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Thread: animation ideas

  1. #21
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    A good point.

    In general, Collada needs to tread very carefully the line between being an export format and being an interchange format. The two are not the same.
    Andrew Ostler
    Senior Principal Programmer
    SCEE

  2. #22
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    I'll be honest. I think it's a huge mistake for collada to try to be an interchange format. I guess by interchange I assumed from 3D tool to game (or game tool) but not back into a 3d package. There is no possible way for collada to maintain 100% importability. For one even in the same package, between versions data gets added. Take a Maya 6.0 file, export as maya Ascii. Edit the version to 5.0 (this will allow you to load it in Maya 5.0). Load in Maya 5.0, save as maya ascii, compare the 2 files, see all the data that has been added.

    On top of which, how are you going to "interchange" things like a Max Geosphere into Maya. Maya has no such thing. Max has no concept of clusters as far as I know, at least not in the sense that Maya does.

    In other words, getting a perfect interchange format is impossible and I don't believe collada should even waste time attempting it. If you need to interchange stuff go buy Deep Exploration or PolyTrans. Let's solve problems that are actually solveable because a in the case of an interchange format, a non perfect solution is no solution at all. If my artists could no longer edit their stuff as they set it up (with all the constraints, expressions, construction history etc) then they will never use collada for importing anyway.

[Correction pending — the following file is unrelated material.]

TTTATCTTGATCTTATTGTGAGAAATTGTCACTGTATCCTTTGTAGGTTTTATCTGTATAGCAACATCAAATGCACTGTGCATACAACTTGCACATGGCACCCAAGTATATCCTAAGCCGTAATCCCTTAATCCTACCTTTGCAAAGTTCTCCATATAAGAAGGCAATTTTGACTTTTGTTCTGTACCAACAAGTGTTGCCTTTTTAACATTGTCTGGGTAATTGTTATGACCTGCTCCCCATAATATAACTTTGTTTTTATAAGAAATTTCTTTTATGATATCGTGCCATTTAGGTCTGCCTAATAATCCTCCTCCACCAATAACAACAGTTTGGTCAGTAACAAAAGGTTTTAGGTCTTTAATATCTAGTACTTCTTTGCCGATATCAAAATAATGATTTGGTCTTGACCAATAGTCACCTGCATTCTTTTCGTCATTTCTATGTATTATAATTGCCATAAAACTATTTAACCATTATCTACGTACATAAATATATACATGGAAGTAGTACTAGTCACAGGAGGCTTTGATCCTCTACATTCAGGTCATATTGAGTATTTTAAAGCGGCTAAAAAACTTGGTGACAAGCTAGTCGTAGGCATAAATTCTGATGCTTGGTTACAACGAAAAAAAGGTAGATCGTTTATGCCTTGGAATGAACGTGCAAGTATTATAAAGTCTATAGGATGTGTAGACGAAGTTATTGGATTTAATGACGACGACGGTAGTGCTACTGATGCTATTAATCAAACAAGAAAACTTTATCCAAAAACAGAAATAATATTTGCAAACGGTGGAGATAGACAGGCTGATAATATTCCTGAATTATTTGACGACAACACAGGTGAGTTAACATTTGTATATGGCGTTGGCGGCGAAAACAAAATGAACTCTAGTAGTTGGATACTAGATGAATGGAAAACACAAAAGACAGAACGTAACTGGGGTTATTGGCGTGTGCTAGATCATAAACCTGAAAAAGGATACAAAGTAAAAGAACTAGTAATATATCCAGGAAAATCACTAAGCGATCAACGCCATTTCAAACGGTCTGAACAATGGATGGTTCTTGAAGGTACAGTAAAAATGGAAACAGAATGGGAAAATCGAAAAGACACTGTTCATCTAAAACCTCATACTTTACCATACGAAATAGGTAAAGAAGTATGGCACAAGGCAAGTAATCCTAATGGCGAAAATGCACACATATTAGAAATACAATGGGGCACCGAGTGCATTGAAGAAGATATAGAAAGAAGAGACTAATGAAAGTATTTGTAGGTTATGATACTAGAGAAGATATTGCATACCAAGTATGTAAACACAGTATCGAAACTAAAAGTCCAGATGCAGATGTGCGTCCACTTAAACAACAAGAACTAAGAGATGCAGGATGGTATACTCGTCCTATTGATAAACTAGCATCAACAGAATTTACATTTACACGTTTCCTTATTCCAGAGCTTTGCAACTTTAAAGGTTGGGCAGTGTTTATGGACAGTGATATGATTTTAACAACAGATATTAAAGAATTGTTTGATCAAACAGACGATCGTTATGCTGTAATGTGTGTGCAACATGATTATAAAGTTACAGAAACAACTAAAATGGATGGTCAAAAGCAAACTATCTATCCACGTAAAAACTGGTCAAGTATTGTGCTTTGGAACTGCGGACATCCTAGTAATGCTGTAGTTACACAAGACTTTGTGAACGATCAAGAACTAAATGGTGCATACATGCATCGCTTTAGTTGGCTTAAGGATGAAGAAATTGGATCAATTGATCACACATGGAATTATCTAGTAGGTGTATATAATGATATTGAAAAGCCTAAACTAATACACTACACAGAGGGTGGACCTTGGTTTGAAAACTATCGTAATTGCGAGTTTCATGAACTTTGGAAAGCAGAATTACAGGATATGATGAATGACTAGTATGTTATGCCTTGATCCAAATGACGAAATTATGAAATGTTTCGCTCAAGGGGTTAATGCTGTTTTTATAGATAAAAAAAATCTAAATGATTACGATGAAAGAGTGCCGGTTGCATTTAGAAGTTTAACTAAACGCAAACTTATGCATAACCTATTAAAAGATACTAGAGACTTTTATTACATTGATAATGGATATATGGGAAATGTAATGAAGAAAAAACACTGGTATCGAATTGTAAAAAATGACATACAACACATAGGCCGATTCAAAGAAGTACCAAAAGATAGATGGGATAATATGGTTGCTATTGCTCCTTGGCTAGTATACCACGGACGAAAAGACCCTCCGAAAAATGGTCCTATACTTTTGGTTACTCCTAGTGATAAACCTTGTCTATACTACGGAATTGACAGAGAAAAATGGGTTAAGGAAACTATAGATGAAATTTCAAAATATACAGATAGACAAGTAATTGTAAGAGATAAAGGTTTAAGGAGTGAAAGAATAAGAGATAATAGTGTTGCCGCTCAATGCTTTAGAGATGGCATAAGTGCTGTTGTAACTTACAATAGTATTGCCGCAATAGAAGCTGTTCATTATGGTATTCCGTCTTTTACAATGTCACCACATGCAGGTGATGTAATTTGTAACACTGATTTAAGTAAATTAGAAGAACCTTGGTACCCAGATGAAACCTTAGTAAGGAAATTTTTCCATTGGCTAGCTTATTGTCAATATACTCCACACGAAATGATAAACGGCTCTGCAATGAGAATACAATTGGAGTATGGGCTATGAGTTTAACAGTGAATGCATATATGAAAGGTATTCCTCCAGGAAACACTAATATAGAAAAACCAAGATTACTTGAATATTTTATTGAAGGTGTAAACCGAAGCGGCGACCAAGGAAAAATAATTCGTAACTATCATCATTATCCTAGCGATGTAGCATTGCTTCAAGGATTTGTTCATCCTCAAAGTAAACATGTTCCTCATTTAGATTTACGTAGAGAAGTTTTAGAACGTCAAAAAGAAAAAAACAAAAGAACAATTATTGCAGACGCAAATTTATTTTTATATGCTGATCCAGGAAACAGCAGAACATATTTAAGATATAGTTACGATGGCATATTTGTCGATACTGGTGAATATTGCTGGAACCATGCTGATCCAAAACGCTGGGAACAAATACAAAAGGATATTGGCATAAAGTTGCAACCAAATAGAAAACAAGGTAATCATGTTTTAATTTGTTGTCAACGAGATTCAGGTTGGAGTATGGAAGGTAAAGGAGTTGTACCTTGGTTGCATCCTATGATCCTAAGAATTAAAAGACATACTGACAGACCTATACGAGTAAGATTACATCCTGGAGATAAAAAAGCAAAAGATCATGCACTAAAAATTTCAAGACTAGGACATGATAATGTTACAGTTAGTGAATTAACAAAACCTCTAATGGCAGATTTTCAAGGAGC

Please don't consider collada as source material, it's a mistake.

  3. #23
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    Quote Originally Posted by remi
    Quote Originally Posted by greggman
    All the teams have learned to take baked matrices and compress into T,R,S and or curve fit or whatever else after it comes out of the 3D package. That way every single feature of the package can be used and we have far less complaints from the artist of the type "hey, why does that animation in the game not match what I made?"
    Why not doing this in the exporter ?
    Maybe this way you would not have to do anything after it comes in COLLADA ?
    I don't understand this comment.

  4. #24
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    I don't think it's a mistake. There are other file formats out there that can be exported to from all toolsets. I think that it could make agreeing on new parts of the spec. a non-trivial and possibly drawn out process. Although from the look of the design, it needs to have some sort of interoperability to maintain a large part of the benefit.

    I don't think that it should be an overarching format that allows exporting every piece of information from one package to be sharable with another. As long as all the vendors are talking and can agree on a common format, it should give the best of both worlds.

    That being said, I DO think exporters should allow for data to be exported in a non-source format, to allow for things like baked matrices and other stuff that is non-trivial to derive from other formats of information.

  5. #25
    Quote Originally Posted by greggman
    I'll be honest. I think it's a huge mistake for collada to try to be an interchange format. I guess by interchange I assumed from 3D tool to game (or game tool) but not back into a 3d package. There is no possible way for collada to maintain 100% importability.
    Yes, there is. It's called multi-representation. This is what the Collada techniques and profiles are for.
    You can think of the COMMON profile as the "interchange format", because it should be understood by everyone.
    If you absolutely can not express something modeler-specific in the COMMON profile, you can use the Maya5, Maya6 XSI4 etc. profiles.

    Also, I agree with "adruab". Maybe we could even have a "BAKED" profile for those things.

  6. #26
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    COLLADA Potential...